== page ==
Vice President M Venkaiah Naidu on Sunday started a series of social media posts on freedom fighters who were incarcerated in the infamous Cellular Jail, saying their diaries will shed light on their individual strengths and unwavering love for the motherland. The jail, also known as 'Kaala Paani', in Andaman and Nicobar Islands was used by the British for exiling political prisoners. In a first such post, Naidu wrote on Vinayak Savarkar, popularly known as Veer Savarkar.
"The saga of India's freedom struggle is replete with the heroic tales of many great and ordinary men and women and the selfless sacrifices made by them to liberate the country from an oppressive colonial rule," Naidu wrote on Facebook. As the country approaches the landmark event of 75 years of independence, people not only need to retell their inspirational stories of martyrdom, valour and indomitable spirit, but "we also need to give them their due place in the annals of our history", he said.
Recently, the vice president had penned a number of posts recounting the heroic stories of lesser known women freedom fighters. "I believe that the people of the country, particularly the youngsters, should be fully aware of the invaluable role played by them in the attainment of India's independence," he said.
Naidu recalled that during his visits to the Cellular Jail, he was always anguished and moved by the stories of extreme torture and abuse faced by the freedom fighters. "Also known as 'Kaala Paani' (black water), it was one of the most dreaded prisons of the colonial times. The Britishers built the jail in the middle of the sea to isolate political prisoners. The horrific treatment meted out to freedom fighters by the British authorities made people to be mortally afraid of 'Kaala Paani Ki Sazaa'," the vice president recalled. Many great freedom fighters, intellectuals and revolutionaries were sent on exile to the Cellular Jail and tortured in the name of confinement, he said. Freedom fighters including Batukeshwar Dutt, Diwan Singh Kalepani, Fazl-e-Haq Khairabadi, and the Savarkar brothers — Ganesh and Vinayak — were among the many freedom fighters who were incarcerated in the Cellular Jail in an attempt to break their spirits and to demoralise them from participating in the freedom struggle, Naidu wrote.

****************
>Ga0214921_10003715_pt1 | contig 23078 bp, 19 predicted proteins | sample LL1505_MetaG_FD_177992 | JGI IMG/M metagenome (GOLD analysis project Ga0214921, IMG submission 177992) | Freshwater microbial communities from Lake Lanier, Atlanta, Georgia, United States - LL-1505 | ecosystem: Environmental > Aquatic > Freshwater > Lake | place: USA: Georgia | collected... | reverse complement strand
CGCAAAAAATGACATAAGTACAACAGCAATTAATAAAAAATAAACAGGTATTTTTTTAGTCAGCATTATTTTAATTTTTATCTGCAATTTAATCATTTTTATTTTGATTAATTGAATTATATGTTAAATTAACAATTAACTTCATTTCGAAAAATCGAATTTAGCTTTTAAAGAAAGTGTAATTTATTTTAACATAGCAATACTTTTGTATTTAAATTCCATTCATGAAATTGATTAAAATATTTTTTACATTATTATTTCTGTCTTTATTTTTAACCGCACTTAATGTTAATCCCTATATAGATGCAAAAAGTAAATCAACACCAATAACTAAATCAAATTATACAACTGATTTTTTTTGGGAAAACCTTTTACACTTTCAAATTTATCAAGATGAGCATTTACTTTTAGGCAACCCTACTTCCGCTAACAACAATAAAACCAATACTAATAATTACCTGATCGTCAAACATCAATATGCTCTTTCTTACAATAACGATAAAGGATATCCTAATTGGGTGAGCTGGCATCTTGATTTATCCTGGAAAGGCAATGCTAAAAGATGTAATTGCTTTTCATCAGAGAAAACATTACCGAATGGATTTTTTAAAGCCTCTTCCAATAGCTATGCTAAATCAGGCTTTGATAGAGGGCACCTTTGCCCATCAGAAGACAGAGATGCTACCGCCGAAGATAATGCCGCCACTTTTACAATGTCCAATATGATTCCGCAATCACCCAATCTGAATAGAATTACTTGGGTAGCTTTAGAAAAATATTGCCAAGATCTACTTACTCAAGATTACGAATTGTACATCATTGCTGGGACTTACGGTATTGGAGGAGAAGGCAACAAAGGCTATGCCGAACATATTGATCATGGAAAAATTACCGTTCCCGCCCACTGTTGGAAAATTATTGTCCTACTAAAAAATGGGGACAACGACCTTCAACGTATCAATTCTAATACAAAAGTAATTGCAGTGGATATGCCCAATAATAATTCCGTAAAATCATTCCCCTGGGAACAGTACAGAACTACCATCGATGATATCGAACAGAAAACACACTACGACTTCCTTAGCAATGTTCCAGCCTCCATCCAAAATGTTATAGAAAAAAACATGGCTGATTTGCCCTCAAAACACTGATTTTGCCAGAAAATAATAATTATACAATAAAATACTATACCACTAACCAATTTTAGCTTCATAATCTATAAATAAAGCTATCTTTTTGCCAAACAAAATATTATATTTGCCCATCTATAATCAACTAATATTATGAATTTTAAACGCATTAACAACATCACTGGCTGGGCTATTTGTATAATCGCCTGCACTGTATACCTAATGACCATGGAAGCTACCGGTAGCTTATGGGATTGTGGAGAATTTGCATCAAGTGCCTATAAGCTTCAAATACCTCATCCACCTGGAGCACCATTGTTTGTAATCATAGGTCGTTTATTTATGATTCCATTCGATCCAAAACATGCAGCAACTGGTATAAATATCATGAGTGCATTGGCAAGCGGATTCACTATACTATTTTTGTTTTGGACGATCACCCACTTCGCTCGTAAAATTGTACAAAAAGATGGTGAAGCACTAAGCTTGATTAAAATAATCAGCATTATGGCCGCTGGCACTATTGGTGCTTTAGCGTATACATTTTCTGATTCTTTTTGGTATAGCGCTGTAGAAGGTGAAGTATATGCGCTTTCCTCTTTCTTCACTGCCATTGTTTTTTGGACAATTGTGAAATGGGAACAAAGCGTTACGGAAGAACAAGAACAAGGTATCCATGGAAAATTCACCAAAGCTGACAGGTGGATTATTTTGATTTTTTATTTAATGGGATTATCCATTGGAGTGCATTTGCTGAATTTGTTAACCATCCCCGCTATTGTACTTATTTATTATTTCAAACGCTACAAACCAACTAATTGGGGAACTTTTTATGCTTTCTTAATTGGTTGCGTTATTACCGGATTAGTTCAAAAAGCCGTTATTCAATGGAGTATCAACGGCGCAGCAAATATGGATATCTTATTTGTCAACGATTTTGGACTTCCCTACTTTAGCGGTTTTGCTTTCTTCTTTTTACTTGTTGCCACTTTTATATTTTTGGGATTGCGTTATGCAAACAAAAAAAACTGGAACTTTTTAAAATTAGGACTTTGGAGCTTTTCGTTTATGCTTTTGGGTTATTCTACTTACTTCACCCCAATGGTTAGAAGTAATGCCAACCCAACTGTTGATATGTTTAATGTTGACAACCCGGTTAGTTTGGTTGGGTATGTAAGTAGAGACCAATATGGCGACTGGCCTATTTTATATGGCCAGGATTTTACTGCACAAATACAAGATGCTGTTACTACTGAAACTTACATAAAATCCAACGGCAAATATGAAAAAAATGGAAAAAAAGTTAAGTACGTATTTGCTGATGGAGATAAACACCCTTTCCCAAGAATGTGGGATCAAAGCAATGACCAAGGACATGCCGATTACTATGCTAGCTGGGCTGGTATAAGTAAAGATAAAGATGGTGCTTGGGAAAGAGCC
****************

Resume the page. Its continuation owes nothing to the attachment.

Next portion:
"I call upon the younger generation of India to visit the Cellular Jail. As we pay homage to them, let us all strive together to build the India that our freedom fighters dreamt of," he said. Vinayak Savarkar began his political activities from a very young age. During his stay in England, he got involved in revolutionary activities organised at Shyamji Krishna Varma's India House and the Free India Society. He published books advocating for Indian Independence by revolutionary means. One of his books on the 1857 rebellion, 'The Indian War of Independence' was banned by British authorities. In 1910, Savarkar was arrested and extradited to India for his involvement with the revolutionary group at India House. Savarkar was awarded double life imprisonment of 50 years and was sent to the Cellular Jail and tortured in a most inhuman way, Naidu wrote. "He was shackled, flogged, put on standing handcuffs for days and put in solitary confinement for six months. He was tied to a mill and made to extract oil. That was not all. He was deprived of the basic necessity of toilet," Naidu recalled.
"The inhuman conditions and torture made Savarkar fight for the basic rights of the prisoners. In the year 1913, after several attempts at drawing the attention of authorities towards the barbarous treatment of the prisoners, the inmates went on a hunger strike…," Naidu said. The horrific years spent in jail enduring the worst forms of torture reflected the mental resilience of Savarkar, who did not let brutality and hardship defeat him, the vice president said.